Over the past few months, some municipalities across Metro Vancouver began to discuss the idea of charging a fee to residents who park their cars overnight on residential streets.
The concept, at least in Vancouver, entailed implementing the policy to reduce the city’s carbon footprint by 50% in the next 10 years.
In October, Vancouver City Council rejected the planned course of action in a decision where Mayor Kennedy Stewart cast the deciding vote. The recommendation to charge $45 a year for residents to park from midnight to 7 a.m. on residential streets also included a charge of $1,000 for specific high-emission luxury vehicles bought after 2023.
When Research Co. and Glacier Media asked drivers in Metro Vancouver about their overnight parking habits, just over half of them (51%) acknowledge that they use their garage for the purpose it was built: to temporarily store motor vehicles. More than one in five (22%) rely on a shared parkade in a building. Only 13% have a garage but do not park their vehicle there, a proportion that rises to 26% in Vancouver.
The policy, as proposed in Vancouver, would have affected a low number of residents. It would also have been possible to see the unexpected consequence of compelling people who treat their garage as a home-adjacent storage unit to clear it and use it for parking if they wanted to save $45 a year.
In any case, drivers in Metro Vancouver are not thrilled. Only 28% think charging a fee to vehicle owners who park their cars on residential streets overnight is a good idea, while 64% think it is a bad idea.
Animosity towards the notion of paying to park overnight on residential streets rises with age, from 58% among Metro Vancouver drivers aged 18 to 34, to 64% among those aged 35 to 54 and to 70% among those aged 55 and over. Majorities of drivers in Surrey (62%), Vancouver (61%) and the remaining municipalities in the region (67%) think the fee scheme is a bad idea.
The survey also gave us an opportunity to look at whether Metro Vancouverites are returning to their pre-pandemic driving habits. The results show that finding a place to park when running errands is not as terrible as it once was. When we originally asked drivers in 2018, 81% of them told us that it was “harder” to find a parking spot in their municipality than five years ago. This year, the proportion has dropped to 70%. High, but not as hopeless as before.
Drivers are usually upset for two reasons when they think of parking their vehicles: the emergence of dedicated bike lanes that allegedly take away parking spots that would otherwise be free for them, and the installation of parking meters on streets that previously had no meters.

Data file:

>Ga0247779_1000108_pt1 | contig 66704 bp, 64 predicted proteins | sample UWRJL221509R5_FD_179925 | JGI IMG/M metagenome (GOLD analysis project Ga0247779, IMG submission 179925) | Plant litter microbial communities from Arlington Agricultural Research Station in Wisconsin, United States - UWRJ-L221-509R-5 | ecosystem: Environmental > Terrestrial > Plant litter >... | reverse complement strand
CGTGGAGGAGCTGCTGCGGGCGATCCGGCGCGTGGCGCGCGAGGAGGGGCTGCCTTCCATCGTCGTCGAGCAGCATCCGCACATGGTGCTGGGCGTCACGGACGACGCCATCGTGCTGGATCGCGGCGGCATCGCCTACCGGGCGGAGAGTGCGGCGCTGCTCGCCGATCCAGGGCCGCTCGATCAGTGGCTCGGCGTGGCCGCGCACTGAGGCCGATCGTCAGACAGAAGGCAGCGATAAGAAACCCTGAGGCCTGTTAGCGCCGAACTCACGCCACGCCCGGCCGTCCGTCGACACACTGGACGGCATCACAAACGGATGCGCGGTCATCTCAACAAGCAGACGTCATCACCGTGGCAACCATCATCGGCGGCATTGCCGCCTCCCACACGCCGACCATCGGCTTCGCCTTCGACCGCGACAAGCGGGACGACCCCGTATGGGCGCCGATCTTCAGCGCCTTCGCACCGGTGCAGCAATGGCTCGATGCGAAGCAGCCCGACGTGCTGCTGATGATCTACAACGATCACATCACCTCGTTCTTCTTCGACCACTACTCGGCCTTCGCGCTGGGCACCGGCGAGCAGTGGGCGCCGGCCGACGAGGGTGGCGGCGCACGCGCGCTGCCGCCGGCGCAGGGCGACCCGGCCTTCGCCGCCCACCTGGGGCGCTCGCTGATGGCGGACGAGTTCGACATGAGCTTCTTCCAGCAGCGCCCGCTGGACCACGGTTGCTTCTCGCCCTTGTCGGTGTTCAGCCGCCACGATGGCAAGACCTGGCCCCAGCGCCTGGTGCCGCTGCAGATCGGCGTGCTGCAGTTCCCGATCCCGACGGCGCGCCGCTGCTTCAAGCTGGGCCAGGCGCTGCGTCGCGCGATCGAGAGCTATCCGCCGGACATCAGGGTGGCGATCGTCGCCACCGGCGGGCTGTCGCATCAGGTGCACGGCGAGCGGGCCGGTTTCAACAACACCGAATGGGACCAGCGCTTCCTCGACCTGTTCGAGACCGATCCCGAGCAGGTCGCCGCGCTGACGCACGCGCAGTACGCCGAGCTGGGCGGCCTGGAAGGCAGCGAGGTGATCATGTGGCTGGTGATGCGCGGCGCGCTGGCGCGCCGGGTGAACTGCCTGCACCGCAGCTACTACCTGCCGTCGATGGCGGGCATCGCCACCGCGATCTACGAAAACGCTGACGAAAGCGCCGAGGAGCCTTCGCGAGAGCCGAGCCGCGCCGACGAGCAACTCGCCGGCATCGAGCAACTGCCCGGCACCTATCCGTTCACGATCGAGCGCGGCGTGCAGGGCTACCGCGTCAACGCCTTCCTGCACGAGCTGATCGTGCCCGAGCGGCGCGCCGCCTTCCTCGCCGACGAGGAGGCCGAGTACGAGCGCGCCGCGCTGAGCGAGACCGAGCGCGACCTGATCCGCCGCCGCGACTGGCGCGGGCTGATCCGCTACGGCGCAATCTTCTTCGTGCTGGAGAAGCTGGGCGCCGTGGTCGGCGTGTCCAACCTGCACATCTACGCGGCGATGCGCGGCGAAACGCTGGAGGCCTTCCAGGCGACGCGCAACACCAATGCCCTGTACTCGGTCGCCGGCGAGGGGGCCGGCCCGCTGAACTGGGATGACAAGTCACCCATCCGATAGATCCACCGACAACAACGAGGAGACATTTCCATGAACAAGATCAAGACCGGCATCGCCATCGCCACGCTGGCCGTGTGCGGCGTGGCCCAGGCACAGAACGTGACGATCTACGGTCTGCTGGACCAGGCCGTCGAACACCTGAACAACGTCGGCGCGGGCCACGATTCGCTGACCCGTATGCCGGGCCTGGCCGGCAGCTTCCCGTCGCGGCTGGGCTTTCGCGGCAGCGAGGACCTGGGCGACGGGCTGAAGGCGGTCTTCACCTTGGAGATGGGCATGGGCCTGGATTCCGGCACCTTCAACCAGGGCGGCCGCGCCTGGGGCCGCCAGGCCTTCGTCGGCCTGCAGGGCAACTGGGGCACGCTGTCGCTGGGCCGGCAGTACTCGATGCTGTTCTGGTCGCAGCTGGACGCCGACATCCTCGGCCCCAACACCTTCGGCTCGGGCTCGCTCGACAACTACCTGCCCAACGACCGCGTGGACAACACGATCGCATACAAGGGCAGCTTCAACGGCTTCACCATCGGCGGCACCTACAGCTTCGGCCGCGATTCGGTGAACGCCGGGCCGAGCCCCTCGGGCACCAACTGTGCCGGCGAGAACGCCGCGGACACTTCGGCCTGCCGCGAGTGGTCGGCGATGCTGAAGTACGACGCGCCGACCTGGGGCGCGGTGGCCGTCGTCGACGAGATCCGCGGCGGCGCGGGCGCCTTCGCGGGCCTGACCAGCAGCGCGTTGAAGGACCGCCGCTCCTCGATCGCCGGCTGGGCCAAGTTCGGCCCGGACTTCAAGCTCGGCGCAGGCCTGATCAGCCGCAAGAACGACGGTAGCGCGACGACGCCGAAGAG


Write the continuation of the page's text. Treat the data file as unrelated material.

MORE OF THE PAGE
Still, the frustration of drivers is not as evident now as it was in 2018.
We do see some welcome changes on issues related to parking tickets. We found that 27% of drivers in Metro Vancouver have received a citation over the past two years, down from 31% in 2018. While the proportion of drivers in Surrey who report getting a ticket fell from 33% in 2018 to 22% in 2021, there is a marked increase in Vancouver over that three-year span: to 40% from 28%. This may be a result of both simple carelessness from drivers and increased enforcement from cities and companies.
Our overall behaviour in regard to tickets is better this year. In 2018, 13% of drivers in Metro Vancouver who received a parking citation from a municipality said they never paid it. This year, the proportion has dropped to 6%. More residents are taking ownership of their parking trespasses, albeit slowly. Two-thirds of offending drivers (68%, down eight points) chose to deal with the ticket quickly to get a discount, while more than one in four (26%, down 15 points) eventually covered the full amount.
The numbers are similar to when a parking management company issues the ticket. A majority of drivers who are caught in violation (56%, up five points) pay quickly and get a discount, while 30% (up 15 points) cover the full amount after a few days. While we still see 15% of offending drivers who ignore the fines owed to a parking management company, the proportion is lower than the 34% we reported on in 2018. The ability to admit parking violations may not be universal across Metro Vancouver, but the situation is improving. •
Mario Canseco is president of Research Co.
Results are based on an online study conducted from November 27 to November 29 among 521 adults in Metro Vancouver who drive to school or work on weekdays. The data has been statistically weighted according to Canadian census figures for age, gender and region in Metro Vancouver. The margin of error, which measures sample variability, is plus or minus 4.3 percentage points, 19 times out of 20.